HOW TO GET A BETTER JOB OFFER OR PAY RAISE?
As employment demand increases, many companies around the world are struggling to attract candidates with the skills and experience they need to stay in the game. Moreover, the last thing they want to lose is their best minds. This makes room for talented professionals to negotiate not only with potential (new) employers but also with their existing employers.
CAN YOU NEGOTIATE A HIGHER OFFER?
If you are eager to get a raise or you want improved benefits from your employer. The first question you may need to ask yourself is “Why should I get it?” Be as objective as possible when evaluating your performance with your current employer: Have you managed to add significant value to your team and the company as a whole? Can you prove your worth? Have you got good feedback from the manager and the boss?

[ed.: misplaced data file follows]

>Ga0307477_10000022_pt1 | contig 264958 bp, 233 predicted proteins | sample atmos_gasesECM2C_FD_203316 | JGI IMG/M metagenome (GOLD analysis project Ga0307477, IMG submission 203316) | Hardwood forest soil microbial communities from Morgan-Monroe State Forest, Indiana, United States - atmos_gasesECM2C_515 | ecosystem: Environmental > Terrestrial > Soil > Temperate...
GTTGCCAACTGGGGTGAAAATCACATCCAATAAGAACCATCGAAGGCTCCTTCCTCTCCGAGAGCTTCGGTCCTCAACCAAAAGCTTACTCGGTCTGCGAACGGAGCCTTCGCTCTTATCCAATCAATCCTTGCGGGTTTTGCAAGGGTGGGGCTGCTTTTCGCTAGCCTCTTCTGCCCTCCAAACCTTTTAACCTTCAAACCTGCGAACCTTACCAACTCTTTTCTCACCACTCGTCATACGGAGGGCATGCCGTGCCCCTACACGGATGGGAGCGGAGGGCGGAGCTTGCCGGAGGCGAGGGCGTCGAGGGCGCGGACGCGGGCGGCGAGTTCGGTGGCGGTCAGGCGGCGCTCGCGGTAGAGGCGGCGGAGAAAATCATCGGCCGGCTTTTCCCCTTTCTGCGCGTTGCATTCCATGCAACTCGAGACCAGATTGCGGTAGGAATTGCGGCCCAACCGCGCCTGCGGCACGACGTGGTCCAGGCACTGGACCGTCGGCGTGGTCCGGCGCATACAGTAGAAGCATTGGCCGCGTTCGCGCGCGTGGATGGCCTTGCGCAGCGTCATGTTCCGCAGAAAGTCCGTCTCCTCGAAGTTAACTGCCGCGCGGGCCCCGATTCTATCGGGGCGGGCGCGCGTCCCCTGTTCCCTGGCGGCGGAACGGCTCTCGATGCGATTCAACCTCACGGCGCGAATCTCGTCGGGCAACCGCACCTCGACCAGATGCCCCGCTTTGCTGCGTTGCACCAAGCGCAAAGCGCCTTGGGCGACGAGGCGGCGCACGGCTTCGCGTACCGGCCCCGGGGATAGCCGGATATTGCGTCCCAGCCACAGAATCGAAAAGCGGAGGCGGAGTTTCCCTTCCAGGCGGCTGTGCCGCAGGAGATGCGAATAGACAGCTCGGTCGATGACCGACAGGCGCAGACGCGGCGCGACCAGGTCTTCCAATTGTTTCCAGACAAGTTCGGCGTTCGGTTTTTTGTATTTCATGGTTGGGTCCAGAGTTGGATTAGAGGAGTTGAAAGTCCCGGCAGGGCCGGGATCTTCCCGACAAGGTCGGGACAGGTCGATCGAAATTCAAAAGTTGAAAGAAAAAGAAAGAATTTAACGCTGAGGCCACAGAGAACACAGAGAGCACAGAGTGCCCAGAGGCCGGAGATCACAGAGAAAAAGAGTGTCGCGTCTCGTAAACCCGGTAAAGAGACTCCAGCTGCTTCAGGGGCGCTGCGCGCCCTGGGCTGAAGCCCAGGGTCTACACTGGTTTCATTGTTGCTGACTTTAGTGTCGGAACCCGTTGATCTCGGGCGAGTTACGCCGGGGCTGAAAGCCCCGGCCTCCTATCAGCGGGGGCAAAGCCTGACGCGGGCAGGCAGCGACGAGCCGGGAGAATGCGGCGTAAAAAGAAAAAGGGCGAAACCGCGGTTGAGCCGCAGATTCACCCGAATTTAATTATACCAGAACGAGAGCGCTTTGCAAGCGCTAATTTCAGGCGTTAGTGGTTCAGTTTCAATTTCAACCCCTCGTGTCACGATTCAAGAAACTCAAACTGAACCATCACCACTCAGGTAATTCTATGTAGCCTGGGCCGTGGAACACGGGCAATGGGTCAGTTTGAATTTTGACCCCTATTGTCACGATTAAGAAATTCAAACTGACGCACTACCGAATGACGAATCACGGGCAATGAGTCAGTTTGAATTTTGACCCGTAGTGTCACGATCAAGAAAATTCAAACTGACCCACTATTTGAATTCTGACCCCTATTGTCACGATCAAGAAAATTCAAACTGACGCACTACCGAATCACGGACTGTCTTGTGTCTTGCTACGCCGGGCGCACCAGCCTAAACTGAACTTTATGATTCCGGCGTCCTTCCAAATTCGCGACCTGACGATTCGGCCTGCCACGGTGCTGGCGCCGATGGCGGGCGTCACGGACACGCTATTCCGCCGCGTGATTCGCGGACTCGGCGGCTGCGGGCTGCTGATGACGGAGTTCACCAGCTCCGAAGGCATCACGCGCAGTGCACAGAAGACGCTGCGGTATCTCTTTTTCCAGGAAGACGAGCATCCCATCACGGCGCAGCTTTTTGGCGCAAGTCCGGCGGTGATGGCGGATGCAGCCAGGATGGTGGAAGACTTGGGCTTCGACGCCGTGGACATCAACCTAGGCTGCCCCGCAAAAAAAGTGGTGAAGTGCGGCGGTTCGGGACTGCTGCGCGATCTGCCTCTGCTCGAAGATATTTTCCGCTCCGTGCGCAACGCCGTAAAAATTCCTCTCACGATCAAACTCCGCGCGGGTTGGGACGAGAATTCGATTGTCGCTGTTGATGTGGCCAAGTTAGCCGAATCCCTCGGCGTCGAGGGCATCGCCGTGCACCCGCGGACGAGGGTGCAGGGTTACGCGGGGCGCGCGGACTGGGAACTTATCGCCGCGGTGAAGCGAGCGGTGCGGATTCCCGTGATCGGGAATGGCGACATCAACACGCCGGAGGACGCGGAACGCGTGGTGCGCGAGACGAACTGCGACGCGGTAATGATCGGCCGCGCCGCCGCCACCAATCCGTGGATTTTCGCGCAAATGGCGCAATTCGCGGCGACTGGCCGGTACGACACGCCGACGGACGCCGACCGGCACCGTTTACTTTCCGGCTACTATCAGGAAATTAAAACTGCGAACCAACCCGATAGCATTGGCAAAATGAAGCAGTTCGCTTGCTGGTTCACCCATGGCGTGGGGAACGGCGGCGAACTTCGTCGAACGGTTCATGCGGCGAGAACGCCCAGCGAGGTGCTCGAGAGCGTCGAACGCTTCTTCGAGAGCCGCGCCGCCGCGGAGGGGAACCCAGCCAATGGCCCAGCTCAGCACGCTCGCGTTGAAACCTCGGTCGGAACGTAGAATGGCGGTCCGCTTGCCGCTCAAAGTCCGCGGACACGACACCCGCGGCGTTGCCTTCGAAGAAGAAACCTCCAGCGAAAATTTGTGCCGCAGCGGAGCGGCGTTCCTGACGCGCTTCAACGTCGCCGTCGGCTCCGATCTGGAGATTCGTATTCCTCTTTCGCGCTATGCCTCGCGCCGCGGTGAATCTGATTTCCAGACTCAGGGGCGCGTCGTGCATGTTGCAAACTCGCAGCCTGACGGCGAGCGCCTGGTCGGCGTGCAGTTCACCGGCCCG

If the answer to these questions is yes, then you can negotiate a salary increase with your current employer. Depending on the circumstances, your employer may have no choice but to improve your compensation plan. For many companies, it is worthwhile to raise a salary for an indispensable employee.
Employers know very well who the best performing and most valuable employee is/are. They are, therefore, eager to retain them for as long as possible. But that doesn’t mean they have to provide more money. So, if you are a highly regarded professional and you want to ask for a raise. Your employer may be willing to negotiate with you.
Conversely, if you have been working hard and have not reached the expected level, you may find that your employer is less likely to participate in compensation negotiations. In some cases, employers may even be happy with the employee’s departure, so they can use the same money to find someone to replace them.
WHY SHOULD I GET A BETTER SALARY?
As the saying goes, “If you don’t ask, you won’t get it.” Therefore, when conducting salary negotiations, make sure you have a large number of case studies and achievement references. Being able to prove your value to the organization on certain terms will give you the opportunity to get better offers. Alternatively, you can provide the same information for a new job at the interview. The flipside, however, is that your employer may be at risk of losing you to their competitors.